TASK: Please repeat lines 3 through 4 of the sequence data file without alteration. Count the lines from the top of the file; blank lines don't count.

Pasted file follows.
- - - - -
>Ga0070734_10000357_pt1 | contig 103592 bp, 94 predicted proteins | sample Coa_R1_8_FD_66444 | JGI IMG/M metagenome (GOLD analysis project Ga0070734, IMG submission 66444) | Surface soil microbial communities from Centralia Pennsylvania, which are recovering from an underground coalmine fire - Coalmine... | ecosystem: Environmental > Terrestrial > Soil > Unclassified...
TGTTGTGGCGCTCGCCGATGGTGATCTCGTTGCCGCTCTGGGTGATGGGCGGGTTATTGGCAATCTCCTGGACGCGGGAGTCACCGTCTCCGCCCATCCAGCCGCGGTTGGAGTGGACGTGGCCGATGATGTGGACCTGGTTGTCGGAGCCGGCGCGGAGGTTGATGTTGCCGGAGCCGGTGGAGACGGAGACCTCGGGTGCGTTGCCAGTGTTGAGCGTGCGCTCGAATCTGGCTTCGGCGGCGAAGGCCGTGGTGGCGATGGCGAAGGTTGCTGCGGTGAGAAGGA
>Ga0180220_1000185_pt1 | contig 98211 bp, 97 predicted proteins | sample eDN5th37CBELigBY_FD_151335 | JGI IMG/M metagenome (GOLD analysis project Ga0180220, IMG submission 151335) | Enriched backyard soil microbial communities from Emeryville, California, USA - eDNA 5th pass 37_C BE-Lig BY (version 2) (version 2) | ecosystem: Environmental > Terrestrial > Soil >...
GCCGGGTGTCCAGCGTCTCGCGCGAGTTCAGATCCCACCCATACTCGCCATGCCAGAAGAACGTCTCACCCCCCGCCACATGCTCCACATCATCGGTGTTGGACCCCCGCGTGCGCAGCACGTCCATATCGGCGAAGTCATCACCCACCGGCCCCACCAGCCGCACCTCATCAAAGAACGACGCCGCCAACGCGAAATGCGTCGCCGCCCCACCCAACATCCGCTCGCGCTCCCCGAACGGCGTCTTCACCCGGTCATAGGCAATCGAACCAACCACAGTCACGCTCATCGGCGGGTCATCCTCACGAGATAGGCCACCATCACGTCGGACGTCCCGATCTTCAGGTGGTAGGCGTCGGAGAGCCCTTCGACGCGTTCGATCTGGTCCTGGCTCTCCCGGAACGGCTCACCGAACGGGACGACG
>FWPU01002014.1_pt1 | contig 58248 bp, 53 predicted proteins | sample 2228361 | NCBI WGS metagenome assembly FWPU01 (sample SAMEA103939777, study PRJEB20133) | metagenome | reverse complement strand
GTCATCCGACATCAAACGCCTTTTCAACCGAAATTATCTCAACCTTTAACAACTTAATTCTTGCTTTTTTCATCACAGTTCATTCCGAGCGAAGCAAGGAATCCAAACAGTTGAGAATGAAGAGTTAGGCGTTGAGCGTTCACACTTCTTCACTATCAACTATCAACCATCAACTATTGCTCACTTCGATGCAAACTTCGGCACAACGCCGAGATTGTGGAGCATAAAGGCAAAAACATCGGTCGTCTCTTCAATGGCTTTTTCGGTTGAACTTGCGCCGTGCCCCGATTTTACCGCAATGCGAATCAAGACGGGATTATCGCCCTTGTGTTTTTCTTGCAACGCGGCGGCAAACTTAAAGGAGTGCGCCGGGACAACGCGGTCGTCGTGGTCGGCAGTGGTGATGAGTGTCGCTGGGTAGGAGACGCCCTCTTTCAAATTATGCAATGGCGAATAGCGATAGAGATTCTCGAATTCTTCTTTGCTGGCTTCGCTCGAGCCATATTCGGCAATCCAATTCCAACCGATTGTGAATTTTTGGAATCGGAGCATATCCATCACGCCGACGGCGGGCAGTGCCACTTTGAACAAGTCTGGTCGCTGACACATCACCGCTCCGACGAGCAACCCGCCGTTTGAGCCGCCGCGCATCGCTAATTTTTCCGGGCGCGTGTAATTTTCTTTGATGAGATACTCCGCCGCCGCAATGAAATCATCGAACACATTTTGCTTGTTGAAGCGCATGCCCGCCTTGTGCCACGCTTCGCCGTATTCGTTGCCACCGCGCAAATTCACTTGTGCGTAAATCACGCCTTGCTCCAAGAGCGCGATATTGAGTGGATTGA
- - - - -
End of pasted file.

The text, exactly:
>Ga0180220_1000185_pt1 | contig 98211 bp, 97 predicted proteins | sample eDN5th37CBELigBY_FD_151335 | JGI IMG/M metagenome (GOLD analysis project Ga0180220, IMG submission 151335) | Enriched backyard soil microbial communities from Emeryville, California, USA - eDNA 5th pass 37_C BE-Lig BY (version 2) (version 2) | ecosystem: Environmental > Terrestrial > Soil >...
GCCGGGTGTCCAGCGTCTCGCGCGAGTTCAGATCCCACCCATACTCGCCATGCCAGAAGAACGTCTCACCCCCCGCCACATGCTCCACATCATCGGTGTTGGACCCCCGCGTGCGCAGCACGTCCATATCGGCGAAGTCATCACCCACCGGCCCCACCAGCCGCACCTCATCAAAGAACGACGCCGCCAACGCGAAATGCGTCGCCGCCCCACCCAACATCCGCTCGCGCTCCCCGAACGGCGTCTTCACCCGGTCATAGGCAATCGAACCAACCACAGTCACGCTCATCGGCGGGTCATCCTCACGAGATAGGCCACCATCACGTCGGACGTCCCGATCTTCAGGTGGTAGGCGTCGGAGAGCCCTTCGACGCGTTCGATCTGGTCCTGGCTCTCCCGGAACGGCTCACCGAACGGGACGACG